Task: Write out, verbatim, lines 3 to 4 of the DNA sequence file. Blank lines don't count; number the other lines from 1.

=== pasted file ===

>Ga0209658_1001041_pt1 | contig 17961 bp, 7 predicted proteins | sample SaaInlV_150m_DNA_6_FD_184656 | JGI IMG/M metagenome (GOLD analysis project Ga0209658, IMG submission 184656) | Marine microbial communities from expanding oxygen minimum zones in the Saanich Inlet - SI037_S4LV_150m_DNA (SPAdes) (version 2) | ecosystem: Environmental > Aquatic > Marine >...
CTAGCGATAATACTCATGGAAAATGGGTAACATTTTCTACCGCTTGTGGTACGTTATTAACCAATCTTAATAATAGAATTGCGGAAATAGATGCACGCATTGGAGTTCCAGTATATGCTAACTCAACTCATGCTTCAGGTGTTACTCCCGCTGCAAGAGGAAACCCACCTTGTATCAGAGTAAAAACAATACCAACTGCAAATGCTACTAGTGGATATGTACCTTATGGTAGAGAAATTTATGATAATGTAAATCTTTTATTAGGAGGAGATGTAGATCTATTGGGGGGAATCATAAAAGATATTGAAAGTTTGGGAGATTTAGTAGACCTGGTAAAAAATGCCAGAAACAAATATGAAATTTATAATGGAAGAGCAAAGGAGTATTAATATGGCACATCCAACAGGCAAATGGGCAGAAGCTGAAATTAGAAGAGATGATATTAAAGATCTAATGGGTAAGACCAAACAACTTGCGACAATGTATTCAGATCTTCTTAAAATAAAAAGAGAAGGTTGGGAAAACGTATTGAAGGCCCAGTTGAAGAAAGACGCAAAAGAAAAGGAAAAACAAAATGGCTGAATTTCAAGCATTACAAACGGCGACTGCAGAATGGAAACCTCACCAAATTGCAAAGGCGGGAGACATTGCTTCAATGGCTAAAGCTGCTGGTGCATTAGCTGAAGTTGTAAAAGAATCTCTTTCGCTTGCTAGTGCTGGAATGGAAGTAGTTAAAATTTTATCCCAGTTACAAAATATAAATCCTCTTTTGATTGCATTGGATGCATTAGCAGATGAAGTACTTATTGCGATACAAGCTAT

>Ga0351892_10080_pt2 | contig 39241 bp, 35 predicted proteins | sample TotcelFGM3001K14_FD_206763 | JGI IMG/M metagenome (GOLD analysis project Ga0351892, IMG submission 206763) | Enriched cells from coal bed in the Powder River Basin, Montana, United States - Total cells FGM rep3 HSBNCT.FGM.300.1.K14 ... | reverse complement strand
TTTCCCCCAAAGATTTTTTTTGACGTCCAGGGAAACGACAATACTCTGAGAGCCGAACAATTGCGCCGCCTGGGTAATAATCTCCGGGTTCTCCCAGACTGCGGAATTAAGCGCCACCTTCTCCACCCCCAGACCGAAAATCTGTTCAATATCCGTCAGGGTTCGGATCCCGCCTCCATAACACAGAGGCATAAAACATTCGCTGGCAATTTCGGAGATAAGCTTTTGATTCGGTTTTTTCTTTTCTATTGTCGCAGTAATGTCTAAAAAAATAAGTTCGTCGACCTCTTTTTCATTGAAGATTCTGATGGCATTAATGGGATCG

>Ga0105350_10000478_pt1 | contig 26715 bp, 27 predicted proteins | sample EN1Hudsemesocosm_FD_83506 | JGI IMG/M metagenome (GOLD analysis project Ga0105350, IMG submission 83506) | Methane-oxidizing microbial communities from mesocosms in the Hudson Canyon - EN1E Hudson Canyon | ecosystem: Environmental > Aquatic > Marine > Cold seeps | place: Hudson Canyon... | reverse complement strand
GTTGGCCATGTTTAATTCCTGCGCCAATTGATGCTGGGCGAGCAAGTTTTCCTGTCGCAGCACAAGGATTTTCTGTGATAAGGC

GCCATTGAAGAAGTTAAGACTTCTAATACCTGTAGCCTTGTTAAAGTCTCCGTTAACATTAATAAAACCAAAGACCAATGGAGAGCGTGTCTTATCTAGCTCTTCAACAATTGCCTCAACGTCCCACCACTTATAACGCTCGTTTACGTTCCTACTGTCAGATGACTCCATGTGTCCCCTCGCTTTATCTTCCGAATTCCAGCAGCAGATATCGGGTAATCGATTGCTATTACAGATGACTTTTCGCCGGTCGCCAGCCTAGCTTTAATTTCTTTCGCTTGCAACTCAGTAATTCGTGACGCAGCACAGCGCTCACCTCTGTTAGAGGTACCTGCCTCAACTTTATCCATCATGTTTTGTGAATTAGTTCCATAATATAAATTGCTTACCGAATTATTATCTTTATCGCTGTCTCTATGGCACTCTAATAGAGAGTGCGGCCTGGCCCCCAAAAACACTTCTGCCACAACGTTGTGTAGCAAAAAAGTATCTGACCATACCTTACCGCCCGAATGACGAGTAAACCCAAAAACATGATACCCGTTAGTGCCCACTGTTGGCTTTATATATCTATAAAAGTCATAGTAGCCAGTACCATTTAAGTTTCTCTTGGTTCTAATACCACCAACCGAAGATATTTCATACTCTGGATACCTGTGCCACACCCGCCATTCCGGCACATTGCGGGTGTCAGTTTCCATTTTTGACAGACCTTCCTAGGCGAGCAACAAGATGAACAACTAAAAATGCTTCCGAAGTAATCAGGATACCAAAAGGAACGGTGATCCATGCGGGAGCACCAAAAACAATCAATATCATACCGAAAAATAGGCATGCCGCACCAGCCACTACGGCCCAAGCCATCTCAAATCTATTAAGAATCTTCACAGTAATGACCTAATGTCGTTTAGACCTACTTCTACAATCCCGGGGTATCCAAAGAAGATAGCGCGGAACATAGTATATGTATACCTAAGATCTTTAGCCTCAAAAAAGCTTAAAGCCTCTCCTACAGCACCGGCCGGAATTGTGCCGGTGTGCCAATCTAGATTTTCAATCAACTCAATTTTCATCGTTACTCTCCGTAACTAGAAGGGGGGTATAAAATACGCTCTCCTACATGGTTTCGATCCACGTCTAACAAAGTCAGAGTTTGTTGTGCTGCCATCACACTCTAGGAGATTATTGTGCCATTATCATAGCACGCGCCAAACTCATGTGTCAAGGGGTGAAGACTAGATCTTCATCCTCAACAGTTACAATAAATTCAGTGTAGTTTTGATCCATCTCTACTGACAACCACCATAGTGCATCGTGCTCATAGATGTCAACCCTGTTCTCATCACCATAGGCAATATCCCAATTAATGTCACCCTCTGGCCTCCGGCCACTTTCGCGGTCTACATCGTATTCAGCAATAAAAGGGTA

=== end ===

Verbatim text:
>Ga0351892_10080_pt2 | contig 39241 bp, 35 predicted proteins | sample TotcelFGM3001K14_FD_206763 | JGI IMG/M metagenome (GOLD analysis project Ga0351892, IMG submission 206763) | Enriched cells from coal bed in the Powder River Basin, Montana, United States - Total cells FGM rep3 HSBNCT.FGM.300.1.K14 ... | reverse complement strand
TTTCCCCCAAAGATTTTTTTTGACGTCCAGGGAAACGACAATACTCTGAGAGCCGAACAATTGCGCCGCCTGGGTAATAATCTCCGGGTTCTCCCAGACTGCGGAATTAAGCGCCACCTTCTCCACCCCCAGACCGAAAATCTGTTCAATATCCGTCAGGGTTCGGATCCCGCCTCCATAACACAGAGGCATAAAACATTCGCTGGCAATTTCGGAGATAAGCTTTTGATTCGGTTTTTTCTTTTCTATTGTCGCAGTAATGTCTAAAAAAATAAGTTCGTCGACCTCTTTTTCATTGAAGATTCTGATGGCATTAATGGGATCG